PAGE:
Digging up records from Italy

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At some point in your research, you have unearthed everything you need about the relatives you’ve know personally, and now you’re working on finding out about their parents and grandparents. These are folks who died before you were born or never left Italy and, as a result, you never met them. With no direct access, you must rely exclusively on Italian records to find the birth, marriage and death information on grandma’s grandparents.

So if you don’t have the beginning of a clue regarding what year to look for, how do you start? Step one is that you need to know the birth year of at least one of a particular family born in Italy. Your grandparent was born, for example, in 1905. But you know his older brother was born in 1901. This is the oldest sibling you know about, so you should start there.

If you can find the birth record of the eldest sibling, you might be lucky enough to find the age of that person’s father. (The age of the mother will only rarely be on the birth record of their child). If the baby was born at home, the father might be listed near the top of the birth record along with his age. This helps establish when he might have married.

If you can’t find the birth record right away, that’s ok too. You can order the microfilm of the marriages, and work backward starting with the year of birth of the oldest sibling. The worst case is you’ll have to search 20 years of marriages, but most likely you only need to look through a few years or so. The marriage is very critical because it will give you the parents’ names of both the bride and the groom, which gives you four more ancestors if you don’t already know them. It also gives you the birth towns of the bride and groom, which might be different. They might not come from the same town.

Now that you know the exact year of the marriage, we want to check a special set of records for that year know as either “allegati” or “processetti”. These are supporting documents that were filed in preparation of the marriage. These records can save us a lot of time, if you are lucky enough that they exist in your town and have been microfilmed.

Each marriage that year has a file in the allegati, usually with a handwritten title page. The documents are not always in any order, but the files are usually in order by the date of the marriage. So if someone is married in October, it will be toward the end of the allegati for that year.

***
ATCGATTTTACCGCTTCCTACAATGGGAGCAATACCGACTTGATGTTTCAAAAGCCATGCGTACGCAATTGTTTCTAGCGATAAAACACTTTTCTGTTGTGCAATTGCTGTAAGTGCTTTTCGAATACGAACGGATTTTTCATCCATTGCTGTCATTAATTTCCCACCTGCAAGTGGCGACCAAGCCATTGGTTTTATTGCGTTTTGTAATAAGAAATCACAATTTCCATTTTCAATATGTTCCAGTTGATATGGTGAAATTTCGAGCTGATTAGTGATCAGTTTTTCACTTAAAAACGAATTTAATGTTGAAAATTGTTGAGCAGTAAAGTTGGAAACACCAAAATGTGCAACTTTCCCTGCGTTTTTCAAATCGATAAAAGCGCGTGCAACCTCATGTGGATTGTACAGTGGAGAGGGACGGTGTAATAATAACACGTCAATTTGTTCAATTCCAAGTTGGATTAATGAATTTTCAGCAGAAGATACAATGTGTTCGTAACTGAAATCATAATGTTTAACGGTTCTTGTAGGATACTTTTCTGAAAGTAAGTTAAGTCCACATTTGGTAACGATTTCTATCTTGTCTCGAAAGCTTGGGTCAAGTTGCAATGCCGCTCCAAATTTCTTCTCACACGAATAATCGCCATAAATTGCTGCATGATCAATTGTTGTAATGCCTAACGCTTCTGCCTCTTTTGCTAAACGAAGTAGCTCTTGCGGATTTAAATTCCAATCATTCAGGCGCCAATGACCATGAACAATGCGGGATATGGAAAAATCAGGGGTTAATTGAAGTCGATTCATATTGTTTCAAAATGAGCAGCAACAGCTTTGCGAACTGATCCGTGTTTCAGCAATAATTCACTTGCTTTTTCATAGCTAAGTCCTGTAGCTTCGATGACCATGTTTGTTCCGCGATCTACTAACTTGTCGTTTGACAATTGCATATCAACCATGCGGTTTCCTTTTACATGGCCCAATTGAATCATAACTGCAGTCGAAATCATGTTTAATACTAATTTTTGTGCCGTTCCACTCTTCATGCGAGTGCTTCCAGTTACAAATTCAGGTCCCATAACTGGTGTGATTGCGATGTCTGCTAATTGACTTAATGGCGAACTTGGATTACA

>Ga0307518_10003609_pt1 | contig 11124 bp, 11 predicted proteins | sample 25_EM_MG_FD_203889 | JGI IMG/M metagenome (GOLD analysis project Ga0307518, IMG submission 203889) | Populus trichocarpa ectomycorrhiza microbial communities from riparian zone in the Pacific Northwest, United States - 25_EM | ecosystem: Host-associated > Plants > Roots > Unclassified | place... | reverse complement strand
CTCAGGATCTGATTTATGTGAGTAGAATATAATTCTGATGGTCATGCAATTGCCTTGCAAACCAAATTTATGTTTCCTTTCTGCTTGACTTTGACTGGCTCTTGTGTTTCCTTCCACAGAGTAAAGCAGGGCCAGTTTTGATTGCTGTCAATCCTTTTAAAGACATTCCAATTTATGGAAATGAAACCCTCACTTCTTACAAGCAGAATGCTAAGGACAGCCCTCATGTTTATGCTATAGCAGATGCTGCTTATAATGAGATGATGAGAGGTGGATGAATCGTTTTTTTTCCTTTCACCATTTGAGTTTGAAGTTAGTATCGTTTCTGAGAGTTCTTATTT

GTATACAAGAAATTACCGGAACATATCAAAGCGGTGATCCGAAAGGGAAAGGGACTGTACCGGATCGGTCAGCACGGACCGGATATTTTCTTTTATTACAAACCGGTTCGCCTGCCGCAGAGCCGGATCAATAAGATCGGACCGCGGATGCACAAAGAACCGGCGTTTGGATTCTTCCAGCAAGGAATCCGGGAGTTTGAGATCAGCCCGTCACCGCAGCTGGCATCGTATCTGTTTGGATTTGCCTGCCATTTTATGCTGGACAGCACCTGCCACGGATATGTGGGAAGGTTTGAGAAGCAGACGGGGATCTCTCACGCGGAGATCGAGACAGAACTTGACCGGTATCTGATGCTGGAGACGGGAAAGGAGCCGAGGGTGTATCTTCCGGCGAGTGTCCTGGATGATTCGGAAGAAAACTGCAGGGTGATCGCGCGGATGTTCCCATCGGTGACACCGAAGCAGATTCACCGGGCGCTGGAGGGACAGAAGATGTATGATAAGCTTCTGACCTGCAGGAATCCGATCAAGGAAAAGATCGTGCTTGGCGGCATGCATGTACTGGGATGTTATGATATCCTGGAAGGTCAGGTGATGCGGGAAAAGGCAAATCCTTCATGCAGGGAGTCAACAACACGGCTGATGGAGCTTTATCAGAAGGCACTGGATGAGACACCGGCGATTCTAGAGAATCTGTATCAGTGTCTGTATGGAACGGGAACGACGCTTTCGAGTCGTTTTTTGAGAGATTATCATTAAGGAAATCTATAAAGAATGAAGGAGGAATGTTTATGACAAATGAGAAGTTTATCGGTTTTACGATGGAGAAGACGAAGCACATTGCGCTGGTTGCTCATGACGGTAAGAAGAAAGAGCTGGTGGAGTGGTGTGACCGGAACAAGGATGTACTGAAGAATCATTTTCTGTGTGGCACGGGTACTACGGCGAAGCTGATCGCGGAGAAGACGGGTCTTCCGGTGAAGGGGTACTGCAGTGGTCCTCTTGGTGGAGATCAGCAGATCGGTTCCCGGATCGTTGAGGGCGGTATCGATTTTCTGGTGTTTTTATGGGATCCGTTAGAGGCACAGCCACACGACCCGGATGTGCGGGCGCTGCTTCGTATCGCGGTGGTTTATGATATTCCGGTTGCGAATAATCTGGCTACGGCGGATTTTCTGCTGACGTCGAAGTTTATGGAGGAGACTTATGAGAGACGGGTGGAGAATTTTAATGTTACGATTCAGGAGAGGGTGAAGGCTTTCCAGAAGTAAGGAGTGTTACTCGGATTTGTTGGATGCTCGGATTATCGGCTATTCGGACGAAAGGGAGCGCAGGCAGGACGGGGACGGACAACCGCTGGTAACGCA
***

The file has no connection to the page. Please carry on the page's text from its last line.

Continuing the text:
There will almost always be an “estratto” of the birth records of the bride and the groom. This is a copy of each record, whether they are from this town or not. I have found birth records from America and Brazil in Italian allegati files, as well as records of people born in the nextdoor village or even the next province. I have found birth records for people born before the actual birth records begin for that town! One relative who was in his 70s married in 1876 and his birth and baptism were extracted from the parish records from 1802.

The marriage record will usually indicate if the parents of the bride or groom are alive or deceased. They will refer to the father of the groom as “di Vitantonio” if Vitantonio is living at the time of his son’s marriage. It may refer to him as “fu Vitantonio” if Vitantonio had already died. If any of the four parents are deceased, the allegati will include an “estratto” of the death record of that parent. This is a major time saver!! Death records are the hardest to search for when you have no idea when someone died and you have to search year by year. The death records included in the allegati can be copies from the father of the bride dying in a mining accident in Minnesota, or the mother of the groom dying in childbirth in your town in Italy.

If either the bride or groom was widowed prior to this marriage, instead of the parents, the records will instead include a copy of the “estratto” of the death record of the previous spouse. I wish they also included the parents but they usually do not.

The allegati usually includes a copy of the banns, which don’t really have much more information on them than the marriage record does.

It depends what part of Italy you are looking at, to know how well the allegati records were kept. My area in Bari have some years missing and some records missing from certain years, but are mostly complete from 1866 to 1929. Some provinces such as Basilicata have allegati for all years from 1809 to present. Some don’t have them at all.

Check the family history library catalog at www.familysearch.org for your town. If your family is from any town in Bari, use my finding aid.


Let me know what you find by writing to italianroots@comcast.net and please put “Fra Noi” in the subject line.

About Dan Niemiec

Dan Niemiec has been the genealogy columnist for Fra Noi since 2004. For the past 25 years, he has researched his genealogy back 17 generations, plus tracing descendants of his ancestors, yielding 74,000 relatives. His major focus is on civil and church records in Italy, Chicago vital records, Chicago Catholic records and most major genealogy web sites. He has given dozens of presentations to many local and some national genealogy societies on topics such as cemetery research, Catholic records, Italian records, Ellis Island and newspaper research, among others.

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  1. If I wish to order allegati or marriage microfilm records, to whom do I address my request? Is there a standard format and perhaps a fee that I need to be aware of? Thank you.

  2. How do I find a birth father whose name I know along with those of my sister and brother, but I’m in another country and I never met any of them?

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